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Latest University of Wisconsin Stories

2013-10-01 15:33:50

Scientists at the University of Wisconsin-Madison have made a discovery that, if replicated in humans, suggests a shortage of zinc may contribute to diseases like Alzheimer's and Parkinson's, which have been linked to defective proteins clumping together in the brain. With proteins, shape is everything. The correct shape allows some proteins to ferry atoms or molecules about a cell, others to provide essential cellular scaffolding or identify invading bacteria for attack. When proteins...

2013-08-15 09:43:09

Children who are exposed to lead are nearly three times more likely to be suspended from school by the 4th grade than children who are not exposed, according to a new University of Wisconsin-Madison study funded jointly by the Robert Wood Johnson Foundation and the Wisconsin Partnership Program Education and Research Committee. "Students who are suspended from school are at greater risk of dropping out, twice as likely to use tobacco, and more likely to engage in violent behavior later in...

2013-07-10 19:51:41

The emerging H7N9 avian influenza virus responsible for at least 37 deaths in China has qualities that could potentially spark a global outbreak of flu, according to a new study published today (July 10, 2013) in the journal Nature. An international team led by Yoshihiro Kawaoka of the University of Wisconsin-Madison and the University of Tokyo conducted a comprehensive analysis of two of the first human isolates of the virus from patients in China. Their efforts revealed the H7N9 virus's...

2013-07-01 19:03:34

In the world, there are a lot of small molecules people would like to get rid of, or at least convert to something useful, according to University of Wisconsin-Madison chemist Robert J. Hamers. Think carbon dioxide, the greenhouse gas most responsible for far-reaching effects on global climate. Nitrogen is another ubiquitous small-molecule gas that can be transformed into the valuable agricultural fertilizer ammonia. Plants perform the chemical reduction of atmospheric nitrogen to ammonia...

2013-05-28 21:33:18

Transplantation of human stem cells in an experiment conducted at the University of Wisconsin-Madison improved survival and muscle function in rats used to model ALS, a nerve disease that destroys nerve control of muscles, causing death by respiratory failure. ALS (amyotrophic lateral sclerosis) is sometimes called "Lou Gehrig's disease." According to the ALS Association, the condition strikes about 5,600 Americans each year. Only about half of patients are alive three years after...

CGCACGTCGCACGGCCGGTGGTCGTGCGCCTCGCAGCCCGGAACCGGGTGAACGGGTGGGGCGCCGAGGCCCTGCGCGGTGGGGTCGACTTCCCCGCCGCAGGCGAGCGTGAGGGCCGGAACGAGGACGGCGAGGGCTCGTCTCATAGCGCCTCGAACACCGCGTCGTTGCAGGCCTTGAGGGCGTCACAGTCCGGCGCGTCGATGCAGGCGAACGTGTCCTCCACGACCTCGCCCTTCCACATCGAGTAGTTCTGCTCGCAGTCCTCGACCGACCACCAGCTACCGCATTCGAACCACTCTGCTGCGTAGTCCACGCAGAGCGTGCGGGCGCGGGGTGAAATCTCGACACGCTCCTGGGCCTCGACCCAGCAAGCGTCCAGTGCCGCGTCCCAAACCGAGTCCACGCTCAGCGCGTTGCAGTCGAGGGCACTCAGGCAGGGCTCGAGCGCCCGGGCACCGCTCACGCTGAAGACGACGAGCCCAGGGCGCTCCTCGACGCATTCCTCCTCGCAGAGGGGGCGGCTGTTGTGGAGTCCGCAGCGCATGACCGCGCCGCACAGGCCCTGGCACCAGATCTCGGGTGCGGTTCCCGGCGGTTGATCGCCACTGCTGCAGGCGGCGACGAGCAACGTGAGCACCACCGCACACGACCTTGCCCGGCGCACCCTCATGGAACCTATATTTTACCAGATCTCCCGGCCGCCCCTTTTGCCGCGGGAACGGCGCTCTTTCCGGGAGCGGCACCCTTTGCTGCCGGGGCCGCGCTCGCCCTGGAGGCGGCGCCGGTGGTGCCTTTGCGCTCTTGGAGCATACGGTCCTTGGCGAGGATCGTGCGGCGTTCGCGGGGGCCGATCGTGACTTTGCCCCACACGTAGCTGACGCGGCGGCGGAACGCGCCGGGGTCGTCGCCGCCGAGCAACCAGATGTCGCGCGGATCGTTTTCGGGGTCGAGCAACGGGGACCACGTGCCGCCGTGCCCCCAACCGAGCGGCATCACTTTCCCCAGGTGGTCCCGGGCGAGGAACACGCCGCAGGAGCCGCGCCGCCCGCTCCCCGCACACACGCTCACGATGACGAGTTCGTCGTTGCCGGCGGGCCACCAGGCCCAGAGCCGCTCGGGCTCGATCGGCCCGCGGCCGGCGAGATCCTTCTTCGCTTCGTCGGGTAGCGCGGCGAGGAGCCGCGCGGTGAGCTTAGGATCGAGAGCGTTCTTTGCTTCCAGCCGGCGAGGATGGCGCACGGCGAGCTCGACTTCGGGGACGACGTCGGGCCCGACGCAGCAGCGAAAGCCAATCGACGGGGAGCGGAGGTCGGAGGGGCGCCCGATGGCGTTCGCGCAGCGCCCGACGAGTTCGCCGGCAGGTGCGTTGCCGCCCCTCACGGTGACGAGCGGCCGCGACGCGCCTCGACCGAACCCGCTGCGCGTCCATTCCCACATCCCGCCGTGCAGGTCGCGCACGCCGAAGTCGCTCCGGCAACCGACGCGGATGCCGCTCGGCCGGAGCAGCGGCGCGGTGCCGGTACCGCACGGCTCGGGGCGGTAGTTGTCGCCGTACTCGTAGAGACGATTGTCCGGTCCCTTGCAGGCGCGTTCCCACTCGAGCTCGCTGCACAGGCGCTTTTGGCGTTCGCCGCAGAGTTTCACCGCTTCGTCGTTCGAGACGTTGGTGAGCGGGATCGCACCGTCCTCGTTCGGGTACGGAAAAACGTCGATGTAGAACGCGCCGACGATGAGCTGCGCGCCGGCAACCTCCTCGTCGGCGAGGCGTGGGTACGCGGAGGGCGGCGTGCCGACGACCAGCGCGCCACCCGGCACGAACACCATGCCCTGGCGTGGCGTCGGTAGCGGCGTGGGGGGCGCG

Thinking 'Big' May Not Be The Best Way To Save Large-river Fish
2013-05-23 13:57:04

University of Wisconsin-Madison Large-river specialist fishes – from giant species like paddlefish and blue catfish, to tiny crystal darters and silver chub – are in danger, but researchers say there is greater hope to save them if major tributaries identified in a University of Wisconsin-Madison study become a focus of conservation efforts. The study says 60 out of 68 U.S. species, or 88 percent of fish species found exclusively in large-river ecosystems like the...

Stem Cell Transplants Help Mice Regain Memory
2013-04-22 05:00:50

redOrbit Staff & Wire Reports - Your Universe Online Researchers at the University of Wisconsin-Madison have successfully transformed human embryonic stem cells into nerve cells that helped mice regain their memory and the ability to learn. Senior author Su-Chun Zhang, a professor of neuroscience and neurology at the university, said that he and his colleagues have for the first time demonstrated that human stem cells can implant themselves in the brain and heal neurological...

2013-04-12 13:13:03

When it comes to delivering genes to living human tissue, the odds of success come down the molecule. The entire therapy – including the tools used to bring new genetic material into a cell – must have predictable effects. Now, a new screening process will simplify non-viral transfection, providing a method researchers and clinicians use to find an optimal set of biomaterials to deliver genes to cells. Developed by William Murphy, the Harvey D. Spangler professor of...

2013-03-14 20:03:35

For the first time, scientists have transplanted neural cells derived from a monkey's skin into its brain and watched the cells develop into several types of mature brain cells, according to the authors of a new study in Cell Reports. After six months, the cells looked entirely normal, and were only detectable because they initially were tagged with a fluorescent protein. Because the cells were derived from adult cells in each monkey's skin, the experiment is a proof-of-principle for the...

2013-03-04 23:07:14

A multi-university team of researchers has artificially engineered a unique multilayer material that could lead to breakthroughs in both superconductivity research and in real-world applications. The researchers can tailor the material, which seamlessly alternates between metal and oxide layers, to achieve extraordinary superconducting properties – in particular, the ability to transport much more electrical current than non-engineered materials. The team includes experts from the...


Word of the Day
negawatt
  • A unit of saved energy.
Coined by Amory Lovins, chairman of the Rocky Mountain Institute as a contraction of negative watt on the model of similar compounds like megawatt.